To Be or Not to Be – Transparent [Cybersecurity Brief]

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Big news rocked the cybersecurity world this week with the announcement of the FireEye breach. It poses the question – what happens when the organization with the tools to protect others’ cybersecurity systems finds itself as the victim of a cybersecurity attack? While the response may still be unfolding, there is one key component to the response that has already taken place. That component is transparency.  As other industries: aviation, telecommunications, to name a few, have learned industry sectors in crisis need to work together because if it happens to FireEye it can happen to others.  

The FireEye Cybersecurity Breach – What Happened?

FireEye is a leading cybersecurity firm known for cyberattack detection and prevention services as well as its research on hacking groups. On December 8th, the firm announced that it had been targeted by what is believed to be a “nation state” attack possibly coming from Russia. CNN reported that according to FireEye representatives, the attack was different than anything the firm has seen before and may have been focused on compromising FireEye’s specific systems. In the statement from the firm, it was outlined that the “Red Team assessment tools” used to examine FireEye clients’ cybersecurity infrastructures were the object of the attack. As Kevin Mandia, the Chief Executive Officer, explained, the firm has worked to create and share more than 300 “countermeasures” for customers and others that could potentially be impacted to implement if any activity is suspected. 

Aftermath and Response

The Washington Post reports that one of the main sectors making up FireEye’s clientele are government customers. The firm has worked with government groups on tasks such as research on Russian organizations associated with election hacking. In addition to developing methods for such customers to respond if affected by the Red Team tools attack, FireEye has partnered with the FBI and Microsoft to further investigate the incident. According to the authors of the Washington Post article, “U.S. Sen. Mark Warner, a Virginia Democrat on the Senate’s intelligence committee, applauded FireEye for quickly disclosing the intrusion.”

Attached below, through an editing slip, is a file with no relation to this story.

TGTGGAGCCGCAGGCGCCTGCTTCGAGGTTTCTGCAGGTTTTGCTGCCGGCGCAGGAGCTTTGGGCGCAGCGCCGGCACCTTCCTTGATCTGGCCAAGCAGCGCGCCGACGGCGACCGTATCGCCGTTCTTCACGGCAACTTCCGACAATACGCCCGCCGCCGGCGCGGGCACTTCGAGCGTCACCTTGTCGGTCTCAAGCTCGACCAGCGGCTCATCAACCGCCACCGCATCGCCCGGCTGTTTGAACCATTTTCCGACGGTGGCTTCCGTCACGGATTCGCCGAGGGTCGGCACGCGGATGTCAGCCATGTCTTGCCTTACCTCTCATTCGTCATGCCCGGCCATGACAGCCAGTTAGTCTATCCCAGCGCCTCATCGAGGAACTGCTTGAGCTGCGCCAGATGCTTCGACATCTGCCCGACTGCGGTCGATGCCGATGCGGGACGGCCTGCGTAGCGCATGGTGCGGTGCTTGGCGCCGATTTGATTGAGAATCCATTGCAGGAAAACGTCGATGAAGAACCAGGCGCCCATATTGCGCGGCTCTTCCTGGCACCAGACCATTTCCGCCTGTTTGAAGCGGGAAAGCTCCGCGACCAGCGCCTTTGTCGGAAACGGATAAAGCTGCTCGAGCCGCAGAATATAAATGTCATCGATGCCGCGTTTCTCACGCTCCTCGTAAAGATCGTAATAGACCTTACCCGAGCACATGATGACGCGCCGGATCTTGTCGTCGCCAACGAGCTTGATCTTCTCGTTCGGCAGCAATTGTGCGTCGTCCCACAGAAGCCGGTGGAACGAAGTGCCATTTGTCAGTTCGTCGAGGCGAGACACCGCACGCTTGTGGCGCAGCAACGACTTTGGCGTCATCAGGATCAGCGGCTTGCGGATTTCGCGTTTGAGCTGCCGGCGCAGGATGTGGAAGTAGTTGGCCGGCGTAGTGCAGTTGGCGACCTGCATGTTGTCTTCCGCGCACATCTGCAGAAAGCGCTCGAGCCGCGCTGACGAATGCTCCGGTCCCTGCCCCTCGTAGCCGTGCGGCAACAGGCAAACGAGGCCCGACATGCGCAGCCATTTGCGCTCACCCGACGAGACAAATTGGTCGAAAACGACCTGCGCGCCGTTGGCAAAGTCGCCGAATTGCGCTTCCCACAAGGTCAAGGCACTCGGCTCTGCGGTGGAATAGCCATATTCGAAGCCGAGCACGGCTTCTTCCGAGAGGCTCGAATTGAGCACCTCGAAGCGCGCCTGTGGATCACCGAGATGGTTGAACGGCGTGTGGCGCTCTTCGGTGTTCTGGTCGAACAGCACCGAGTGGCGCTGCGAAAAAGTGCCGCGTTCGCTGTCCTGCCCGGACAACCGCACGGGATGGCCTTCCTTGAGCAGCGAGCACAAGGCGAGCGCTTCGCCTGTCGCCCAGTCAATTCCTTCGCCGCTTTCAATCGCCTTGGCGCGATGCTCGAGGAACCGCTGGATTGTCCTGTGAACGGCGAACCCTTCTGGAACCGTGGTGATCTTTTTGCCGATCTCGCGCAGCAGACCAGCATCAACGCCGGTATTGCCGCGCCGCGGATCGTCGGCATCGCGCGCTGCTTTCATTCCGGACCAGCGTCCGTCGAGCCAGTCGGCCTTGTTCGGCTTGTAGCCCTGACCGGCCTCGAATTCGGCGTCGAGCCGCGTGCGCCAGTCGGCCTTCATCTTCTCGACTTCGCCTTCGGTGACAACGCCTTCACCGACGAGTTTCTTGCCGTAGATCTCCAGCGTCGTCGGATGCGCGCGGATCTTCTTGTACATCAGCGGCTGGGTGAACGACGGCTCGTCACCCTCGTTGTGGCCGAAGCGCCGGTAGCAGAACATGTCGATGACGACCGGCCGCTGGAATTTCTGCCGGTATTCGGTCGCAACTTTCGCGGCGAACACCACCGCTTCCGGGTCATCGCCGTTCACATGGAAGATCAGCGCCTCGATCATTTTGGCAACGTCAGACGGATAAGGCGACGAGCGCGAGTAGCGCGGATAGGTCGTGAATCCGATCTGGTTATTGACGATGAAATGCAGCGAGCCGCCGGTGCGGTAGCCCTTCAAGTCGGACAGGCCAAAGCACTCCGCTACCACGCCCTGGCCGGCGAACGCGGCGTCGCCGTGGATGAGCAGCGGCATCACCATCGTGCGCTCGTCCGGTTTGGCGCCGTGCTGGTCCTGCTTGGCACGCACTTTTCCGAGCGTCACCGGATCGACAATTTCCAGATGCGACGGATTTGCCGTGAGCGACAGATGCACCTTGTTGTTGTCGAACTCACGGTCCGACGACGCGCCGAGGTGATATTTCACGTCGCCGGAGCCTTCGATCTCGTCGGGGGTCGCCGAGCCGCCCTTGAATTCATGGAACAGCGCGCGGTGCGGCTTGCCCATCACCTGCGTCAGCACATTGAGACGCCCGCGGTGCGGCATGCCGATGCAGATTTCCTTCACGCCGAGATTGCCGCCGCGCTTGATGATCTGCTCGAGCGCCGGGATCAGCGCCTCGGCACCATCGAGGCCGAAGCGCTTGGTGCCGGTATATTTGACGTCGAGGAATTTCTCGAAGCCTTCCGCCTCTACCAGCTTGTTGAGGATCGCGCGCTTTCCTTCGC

The Need For Transparency Following Data Breaches

Despite what seems to be a quick and open response, Markets Insider reported that FireEye’s stock market share dropped 13% following its announcement of the cyberattack. Although the firm has spent the last few years establishing itself as a leader in cybersecurity with its government portfolio and its work with companies such as Sony and Equifax, Markets Insider suggests that the decline in price could boil down to a new-found lack of trust in the firm’s abilities, a concern over FireEye remaining as a target for future attacks or the impact that the stolen tools could have on other cyberattacks. While that quick and open response may have led to the drop, it does reflect an important ethical question in the field of cybersecurity. An organization may never be 100% protected from a cyberattack, especially as systems are always evolving, and that goes for cybersecurity organizations themselves. But a dedication to being as transparent about the issue and response as possible is always an option.

Key Takeaways:

“A firm that helps protect businesses and cities from cyberattacks just got hit by one” – Brian Fung, CNN

https://www.cnn.com/2020/12/08/tech/fireeye-cyberattack/index.html

  • FireEye, a cybersecurity firm that provides cyberattack prevention and detection to its clients, revealed that it had been targeted by a cyberattack likely stemming from a nation state.
  • According to FireEye representatives, the attack was unlike any they have seen before.
  • The attack was conducted to access the firm’s “Red Team assessment tools” used to examine FireEye clients’ cybersecurity infrastructures.

“Cybersecurity firm FireEye says was hacked by nation state” – Frank Bajak and Matt O’Brien, The Washington Post

https://www.washingtonpost.com/technology/2021/02/09/fireeye-hack-russia-microsoft/

  • The firm gained recognition for its research into Russian hacking groups associated with elections.
  • According to FireEye CEO Kevin Mandia, the hackers appeared to focus on gaining information related to some of the firm’s government customers.
  • FireEye has partnered with the FBI and Microsoft to investigate the attack and has developed 300 countermeasures for customers to implement if they detect any suspicious activity related to the compromised Red Team tools.

“FireEye stock tumbles 13% after the cybersecurity group reveals hackers breached its defenses and stole diagnostic tools” – Theron Mohamed, Markets Insider

https://markets.businessinsider.com/news/stocks/fireeye-stock-price-cybersecurity-firm-cyber-attack-hack-tools-theft-2020-12-1029877278

  • FireEye’s stock price dropped by 13% following the announcement that the firm had experienced a cyberattack.
  • Prior to the decline in stock price and cyberattack, the firm had built a reputation as a cybersecurity leader after working with large companies such as Sony and Equifax.
  • Possible reasons for the fall in price include a new-found lack of trust in the firm’s abilities, a concern over FireEye remaining as a target for future attacks or the impact that the stolen tools could have on other cyberattacks. 

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